Professional services firms expect rebound over the next year
Published June 16, 2010 | July 2010 issue
Accountants, architects, engineers, market researchers and other professional services firms experienced a significant decline in business over the past year, according to results of an annual May survey conducted by the Federal Reserve Bank of Minneapolis and the Minnesota Department of Employment and Economic Development.
Widespread decreases in prices, employment and sales revenue were reported by survey respondents. Coupled with a significant increase in input costs, those decreases resulted in plunging profits. In addition, office space usage was flat, exports were stable and productivity did not change (see chart). Some firms noted a continued tightening of credit conditions. Looking ahead to the next four quarters, firms expect orders to pick up and plan to handle demand through greater productivity rather than additional workers. Respondents expect input costs to increase and profits to rise slightly. The firms see a rebound in their state economies, with higher employment and consumer spending.
“Business is tough,” commented a small Montana accounting firm. Sales revenue slid, with 53 percent of firms reporting decreases and 26 percent reporting increases. Both sales volume and selling prices fell. Input costs rose, as 42 percent of firms reported higher input costs and only 5 percent reported lower input costs. Wages grew an average of 2 percent, and benefits per worker rose 1.6 percent. Profits for firms fell significantly, as only 26 percent of firms noted an increase in profits, and 56 percent noted a decrease. Employment levels fell, with 32 percent of firms reporting lower employment and 11 percent reporting higher employment. Obtaining credit is still a problem; 23 percent of respondents found that access to bank credit had deteriorated over the past three months compared with only 3 percent reporting improved credit conditions.
Professional business services firms are somewhat optimistic about the next four quarters. Sales revenue is expected to rise, according to 36 percent of the respondents, compared with 24 percent expecting lower revenues. The use of space will increase, according to 15 percent of respondents, while only 6 percent see a decrease. A small North Dakota environmental consulting firm said it used Small Business Administration loans to finance a new building “in anticipation of a rebound.” Firms expect employment and profits to stay roughly constant and productivity to increase.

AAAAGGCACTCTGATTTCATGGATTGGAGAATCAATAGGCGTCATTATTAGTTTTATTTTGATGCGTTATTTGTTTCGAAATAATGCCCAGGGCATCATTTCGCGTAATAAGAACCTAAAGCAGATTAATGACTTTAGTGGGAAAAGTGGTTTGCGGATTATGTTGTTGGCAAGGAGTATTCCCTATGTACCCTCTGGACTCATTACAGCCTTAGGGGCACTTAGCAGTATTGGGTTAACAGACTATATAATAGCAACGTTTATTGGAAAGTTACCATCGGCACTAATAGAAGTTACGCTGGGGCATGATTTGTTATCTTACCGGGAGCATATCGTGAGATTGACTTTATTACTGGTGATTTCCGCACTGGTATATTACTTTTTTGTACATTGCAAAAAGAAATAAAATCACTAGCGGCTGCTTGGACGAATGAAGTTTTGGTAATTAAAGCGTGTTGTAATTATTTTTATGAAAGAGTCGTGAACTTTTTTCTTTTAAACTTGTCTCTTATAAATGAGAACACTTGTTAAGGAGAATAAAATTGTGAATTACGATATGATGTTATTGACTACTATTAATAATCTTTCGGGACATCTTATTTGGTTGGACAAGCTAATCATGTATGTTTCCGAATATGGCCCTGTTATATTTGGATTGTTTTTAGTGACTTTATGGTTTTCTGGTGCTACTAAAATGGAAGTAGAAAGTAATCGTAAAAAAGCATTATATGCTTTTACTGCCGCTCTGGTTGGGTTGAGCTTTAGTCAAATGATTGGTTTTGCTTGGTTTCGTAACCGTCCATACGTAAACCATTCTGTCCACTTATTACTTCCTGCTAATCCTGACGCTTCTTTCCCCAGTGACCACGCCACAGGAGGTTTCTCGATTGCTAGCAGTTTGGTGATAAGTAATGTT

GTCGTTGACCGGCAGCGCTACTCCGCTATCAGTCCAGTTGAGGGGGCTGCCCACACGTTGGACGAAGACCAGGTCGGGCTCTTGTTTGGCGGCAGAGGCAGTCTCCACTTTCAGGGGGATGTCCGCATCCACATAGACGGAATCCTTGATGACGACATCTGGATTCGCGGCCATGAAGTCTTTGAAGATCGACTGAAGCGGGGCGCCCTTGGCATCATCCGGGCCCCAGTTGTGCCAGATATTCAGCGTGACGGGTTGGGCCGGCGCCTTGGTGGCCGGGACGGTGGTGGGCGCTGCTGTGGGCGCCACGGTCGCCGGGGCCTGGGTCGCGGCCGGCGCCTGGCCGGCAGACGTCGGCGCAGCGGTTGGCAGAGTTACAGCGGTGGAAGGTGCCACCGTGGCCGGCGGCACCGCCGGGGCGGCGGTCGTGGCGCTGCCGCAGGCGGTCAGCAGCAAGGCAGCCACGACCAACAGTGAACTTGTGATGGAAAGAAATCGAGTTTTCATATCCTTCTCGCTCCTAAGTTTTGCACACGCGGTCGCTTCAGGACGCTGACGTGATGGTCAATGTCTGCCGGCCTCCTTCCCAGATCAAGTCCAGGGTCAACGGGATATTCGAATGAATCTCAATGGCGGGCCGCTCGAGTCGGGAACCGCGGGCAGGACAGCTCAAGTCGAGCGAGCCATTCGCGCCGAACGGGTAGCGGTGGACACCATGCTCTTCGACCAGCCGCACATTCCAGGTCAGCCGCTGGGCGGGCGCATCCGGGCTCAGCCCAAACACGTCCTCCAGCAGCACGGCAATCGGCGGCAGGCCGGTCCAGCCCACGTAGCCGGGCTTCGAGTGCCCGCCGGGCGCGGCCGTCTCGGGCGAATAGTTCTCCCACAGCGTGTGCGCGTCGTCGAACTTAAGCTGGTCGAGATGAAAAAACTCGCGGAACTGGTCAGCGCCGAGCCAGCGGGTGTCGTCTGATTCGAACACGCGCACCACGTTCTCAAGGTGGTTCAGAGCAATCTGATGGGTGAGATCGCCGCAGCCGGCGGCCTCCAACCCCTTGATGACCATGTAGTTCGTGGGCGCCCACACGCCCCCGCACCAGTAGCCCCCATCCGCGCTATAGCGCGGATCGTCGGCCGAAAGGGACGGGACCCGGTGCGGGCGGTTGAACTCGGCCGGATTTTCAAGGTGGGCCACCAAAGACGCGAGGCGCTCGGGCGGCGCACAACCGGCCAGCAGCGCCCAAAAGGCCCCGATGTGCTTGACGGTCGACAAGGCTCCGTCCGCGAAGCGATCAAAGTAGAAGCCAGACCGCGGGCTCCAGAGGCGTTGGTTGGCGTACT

Respondents’ outlook for their state economy is somewhat positive. They expect employment and consumer spending to increase slightly. Flat corporate profits are expected. However, “inflation will increase in the future,” commented a respondent from a small Minnesota services firm. Many other respondents agreed, with over half expecting higher inflation and only 2 percent expecting lower inflation over the next four quarters.
Ninth District Professional Business Services Survey Methodology – June 2010
Of the approximately 20,000 Ninth District professional business services firms (most firms in NAICS code 541), a stratified random sample of 2,300 businesses was drawn from the population. For each state, the population was stratified based on employment size; the sample includes 100 percent of establishments with more than 49 employees, 30 percent with 5 to 49 employees and 4 percent with fewer than 5 employees.
A postcard survey was mailed to each of the selected businesses. The mailing was sent in early May, and a second mailing was sent in mid-May to businesses that did not respond to the first mailing. A cutoff for survey responses was June 9. A total of 477 usable surveys were received, for a response rate of 22 percent.
Survey results were tabulated for all professional business services firms. The confidence interval for sampling error was calculated. The 95 percent confidence interval for the results is plus or minus 4.4 percentage points. Results are also subject to errors introduced by other factors, such as the wording of questions and differences between survey respondents and nonrespondents.
Note: The Minnesota Department of Employment and Economic Development produced and processed the surveys for Minnesota firms, and the Federal Reserve Bank of Minneapolis conducted the survey for manufacturers in Montana, North and South Dakota, Ninth District counties in western Wisconsin and the Upper Peninsula of Michigan.
See complete survey results. [xls]